Genesis Climber Mospeada features two types: the MOSPEADA, motorcycles that can turn into powered armor, and the Legioss, which is similar to the Valkyrie fighters from Macross.
The Motoslaves that the Knight Sabers ride from Bubblegum Crisis. Transformed, they can either act as independent combat robots or as extended power suits to provide their riders with additional firepower and some aerial mobility.
Older than Television: In what may be the earliest example of this trope, there was "The Terror", a vehicle from Jules Verne's The Master of The World (1904) which could become an airplane, a submarine & some kind of tank/armoured car that could move so fast it could not be seen by the naked eye.
Travis S. "Doc" Taylor used transforming mecha in his One Day on Mars series of Hard Sci Fi books. Marine issue Mechs had 3 modes: Fighter, Bot and a hybrid Eagle mode with talons hanging down. Army tanks would switch into 2 modes: Hovertank and Bot. Justified throughout the book as assisted by AI and made enemies worry about 3 different styles of attack, rather then one.
The Dinozords from the first season of Mighty Morphin' Power Rangers combined into a tank which would then be transformed into the humanoid battle mode, often without ever firing a shot. There was an instance of it transforming back to tank mode to knock Goldar over before switching to battle mode again.
Knight Rider managed to include this in a couple ways. In the original series, the fourth season introduced both "C" mode (Convertible) and Super Pursuit Mode. C mode had the hardtop (with t-tops) somehow folding away behind to make a convertible out of KITT. SPM had various pointy bits and a rocket booster pop out of places to allow a huge speed boost. In the new pilot, KITT did something of the reverse - he was able to disguise himself as a more mundane, base model Mustang to avoid standing out quite so much. It's unknown at this time how much that particular transformation might impact performance, or what other transformations might be possible.
In the series proper, KITT transforms into other Ford Product Placement Opportunities - er, I mean vehicle types, for specialized situations, like an F-150 for off-road.
KARR in the new series could transform from a Mustang like KITT into a very scary wheeled exosuit bristling with machine guns and missile launchers. In the original series as well as the new, KARR is voiced by Peter Cullen which makes this a very full circle Shout-Out to the man and one of his most famous roles.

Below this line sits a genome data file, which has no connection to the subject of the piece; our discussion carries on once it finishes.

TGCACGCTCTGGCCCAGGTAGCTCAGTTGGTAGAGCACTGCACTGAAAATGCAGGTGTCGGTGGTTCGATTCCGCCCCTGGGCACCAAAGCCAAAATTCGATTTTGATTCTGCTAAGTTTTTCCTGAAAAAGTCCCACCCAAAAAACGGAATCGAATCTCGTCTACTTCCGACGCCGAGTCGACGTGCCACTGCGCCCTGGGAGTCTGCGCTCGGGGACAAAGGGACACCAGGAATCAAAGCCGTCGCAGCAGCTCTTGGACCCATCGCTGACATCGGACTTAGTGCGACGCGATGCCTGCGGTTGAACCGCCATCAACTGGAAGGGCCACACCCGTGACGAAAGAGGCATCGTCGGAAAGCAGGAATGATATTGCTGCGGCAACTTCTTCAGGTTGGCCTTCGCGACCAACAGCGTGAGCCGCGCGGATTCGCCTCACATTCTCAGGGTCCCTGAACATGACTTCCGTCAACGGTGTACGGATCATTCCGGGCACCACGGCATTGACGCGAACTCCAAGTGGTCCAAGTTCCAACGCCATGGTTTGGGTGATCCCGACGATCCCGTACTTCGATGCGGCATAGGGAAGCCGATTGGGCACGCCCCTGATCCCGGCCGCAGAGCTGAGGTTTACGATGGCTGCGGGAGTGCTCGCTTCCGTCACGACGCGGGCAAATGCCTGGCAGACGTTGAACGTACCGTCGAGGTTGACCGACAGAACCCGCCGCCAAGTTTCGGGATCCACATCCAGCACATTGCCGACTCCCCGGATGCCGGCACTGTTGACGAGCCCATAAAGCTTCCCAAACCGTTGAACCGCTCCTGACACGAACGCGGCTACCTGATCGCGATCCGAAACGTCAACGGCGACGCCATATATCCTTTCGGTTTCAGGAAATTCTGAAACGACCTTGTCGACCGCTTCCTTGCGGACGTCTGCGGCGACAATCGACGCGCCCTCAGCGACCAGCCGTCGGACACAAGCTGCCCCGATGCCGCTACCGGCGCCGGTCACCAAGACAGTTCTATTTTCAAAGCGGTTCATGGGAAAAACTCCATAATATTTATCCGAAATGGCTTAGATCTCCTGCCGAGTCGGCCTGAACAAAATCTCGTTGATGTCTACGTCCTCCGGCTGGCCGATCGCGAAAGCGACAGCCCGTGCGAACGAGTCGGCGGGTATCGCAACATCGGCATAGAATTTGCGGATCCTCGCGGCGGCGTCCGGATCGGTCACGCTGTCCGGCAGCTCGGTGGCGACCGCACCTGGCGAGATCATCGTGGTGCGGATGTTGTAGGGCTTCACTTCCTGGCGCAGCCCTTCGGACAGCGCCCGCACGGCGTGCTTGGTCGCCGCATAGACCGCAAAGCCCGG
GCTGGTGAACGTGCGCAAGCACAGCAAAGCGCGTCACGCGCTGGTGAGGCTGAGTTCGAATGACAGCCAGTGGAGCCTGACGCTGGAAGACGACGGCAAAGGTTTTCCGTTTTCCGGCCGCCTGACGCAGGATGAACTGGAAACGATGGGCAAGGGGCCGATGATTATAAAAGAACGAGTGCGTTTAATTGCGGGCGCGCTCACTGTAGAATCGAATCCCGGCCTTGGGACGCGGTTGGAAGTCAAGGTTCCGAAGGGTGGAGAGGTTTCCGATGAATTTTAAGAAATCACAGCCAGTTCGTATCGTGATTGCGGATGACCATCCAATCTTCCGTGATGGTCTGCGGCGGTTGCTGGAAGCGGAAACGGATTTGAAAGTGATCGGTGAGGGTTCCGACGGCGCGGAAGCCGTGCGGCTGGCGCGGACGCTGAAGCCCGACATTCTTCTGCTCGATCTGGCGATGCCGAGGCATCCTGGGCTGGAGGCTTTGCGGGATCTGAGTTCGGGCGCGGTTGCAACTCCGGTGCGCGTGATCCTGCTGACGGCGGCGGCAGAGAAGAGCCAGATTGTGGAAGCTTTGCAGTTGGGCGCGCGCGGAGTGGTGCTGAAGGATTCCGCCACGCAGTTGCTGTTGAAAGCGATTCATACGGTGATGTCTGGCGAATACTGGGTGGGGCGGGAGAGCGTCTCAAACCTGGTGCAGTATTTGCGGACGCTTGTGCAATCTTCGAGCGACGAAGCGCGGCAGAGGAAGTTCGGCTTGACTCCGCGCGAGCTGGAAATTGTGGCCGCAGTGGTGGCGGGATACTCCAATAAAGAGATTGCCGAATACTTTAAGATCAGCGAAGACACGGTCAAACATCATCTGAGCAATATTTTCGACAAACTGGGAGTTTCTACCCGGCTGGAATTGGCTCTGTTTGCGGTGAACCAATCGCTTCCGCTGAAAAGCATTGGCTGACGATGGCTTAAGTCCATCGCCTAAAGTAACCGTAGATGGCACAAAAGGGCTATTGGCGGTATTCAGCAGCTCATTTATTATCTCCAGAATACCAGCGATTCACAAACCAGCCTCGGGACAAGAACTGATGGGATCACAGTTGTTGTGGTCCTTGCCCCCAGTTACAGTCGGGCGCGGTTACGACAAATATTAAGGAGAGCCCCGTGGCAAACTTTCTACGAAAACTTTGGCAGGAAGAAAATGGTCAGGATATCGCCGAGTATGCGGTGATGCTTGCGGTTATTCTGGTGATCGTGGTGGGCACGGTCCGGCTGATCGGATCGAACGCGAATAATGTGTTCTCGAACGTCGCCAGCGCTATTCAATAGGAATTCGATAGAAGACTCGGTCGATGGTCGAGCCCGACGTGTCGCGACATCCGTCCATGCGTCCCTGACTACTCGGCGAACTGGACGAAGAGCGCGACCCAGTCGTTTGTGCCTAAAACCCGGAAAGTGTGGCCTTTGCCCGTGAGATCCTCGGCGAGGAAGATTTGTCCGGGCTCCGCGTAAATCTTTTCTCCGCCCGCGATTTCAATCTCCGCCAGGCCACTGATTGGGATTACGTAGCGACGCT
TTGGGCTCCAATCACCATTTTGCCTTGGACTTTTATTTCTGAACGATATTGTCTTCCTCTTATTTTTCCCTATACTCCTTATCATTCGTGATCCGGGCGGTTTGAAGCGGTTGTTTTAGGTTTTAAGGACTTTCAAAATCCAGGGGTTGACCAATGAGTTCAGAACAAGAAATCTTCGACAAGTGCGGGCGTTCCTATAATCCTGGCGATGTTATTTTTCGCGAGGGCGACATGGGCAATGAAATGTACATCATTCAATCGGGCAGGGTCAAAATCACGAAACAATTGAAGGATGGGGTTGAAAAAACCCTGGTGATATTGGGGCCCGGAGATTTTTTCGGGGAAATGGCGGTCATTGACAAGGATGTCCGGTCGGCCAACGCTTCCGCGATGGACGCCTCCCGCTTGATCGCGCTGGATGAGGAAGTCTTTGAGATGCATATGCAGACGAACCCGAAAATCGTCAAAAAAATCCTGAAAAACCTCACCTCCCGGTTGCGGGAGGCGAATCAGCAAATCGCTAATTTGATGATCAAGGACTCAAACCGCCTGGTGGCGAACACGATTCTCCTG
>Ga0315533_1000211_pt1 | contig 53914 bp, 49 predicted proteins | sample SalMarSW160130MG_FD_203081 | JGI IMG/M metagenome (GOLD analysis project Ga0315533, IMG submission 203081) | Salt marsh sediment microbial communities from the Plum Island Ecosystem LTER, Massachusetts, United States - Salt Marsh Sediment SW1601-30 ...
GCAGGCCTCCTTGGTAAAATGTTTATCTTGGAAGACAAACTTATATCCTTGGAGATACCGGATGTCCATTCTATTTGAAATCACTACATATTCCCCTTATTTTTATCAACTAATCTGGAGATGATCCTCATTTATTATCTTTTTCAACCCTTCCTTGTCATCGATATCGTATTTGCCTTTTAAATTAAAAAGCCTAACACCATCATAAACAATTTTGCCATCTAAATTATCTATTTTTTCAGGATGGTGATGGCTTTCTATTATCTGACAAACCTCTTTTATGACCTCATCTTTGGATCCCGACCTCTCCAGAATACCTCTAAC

A weird place for one of these..the old Heathcliff cartoons, the ones featuring the Cadillac Cats. The namesake car moves from car to boat to..um, house trailer, I guess.
BattleTech has the (highly optional and canonically virtually extinct) Land-Air Mechs, which are Battlemechs that were able to transform into fighter craft. The originals were based off artwork of the Macross Valkyrie Fighters above, though there are now some that use artwork original to BattleTech. They also somewhat subvert the trope in that they're acknowledged as highly specialized and somewhat extravagant niche units, not really competitive with either pure 'Mechs or pure aerospace fighters in their respective roles and of course requiring pilots specifically cross-trained to handle them competently in all of their possible modes ('Mech, fighter, and depending on the design possibly a hybrid "AirMech" configuration).
The first chapter of Shards of the Exalted Dream features a voidfighter design capable of converting from space fighter to warstrider form. The first prototype was known as the Scarlet Empress, and is so far the only one to be piloted by a non-Solar.
Mekton has this, although it can get a bit pricey, especially when you have multiple forms.
Transformers, obviously enough, and probably the most famous example in the west. The higher capability is somewhat of a Justified Trope here, as some individual Transformers are older than our whole species. Also notable for being sentient rather than piloted (although the original toys were repainted from Japanese toys that were supposedly piloted).
Worth noting is that a number of Transformers have more than two modes... In fact, there's a few with six, and one with ten.
Later installments into the franchise would go on to show that transformation is not just present in the Transformers themselves, but can be found in almost every aspect of their society. Animal species, weapons, ships, buildings and in certain continuities their entire home planet of Cybertron (also their god, Primus) are capable of transformation.
Aussenseiter and Dygenguar's combination attack, which transforms Aussenseiter into... a giant mecha horse. Which Dygenguar mounts. And then Dygenguar produces a sword no less than three times the length of itself. That's about when Trombe! is reaching its climax in the song, and you REALLY should have been running a long time ago.
AND R-GUN! A Gundam-ish mecha transformed into a GUN?! Nice for you to get gunned-to-crap by METAL! GENOCIDER!
The three main Agency vehicles in Crackdown all transform into bigger and badder forms as the player's Driving Skill rises. The Supercar turns into a machinegun-packing batmobile, the SUV turns into a monster-truck that can jump and drive up walls, and the Truck turns into... an even bigger and badder truck with a nitro-booster for maximum ramming power. No attempts are made to justify the blatantly impossible transformations. It happens because it's cool.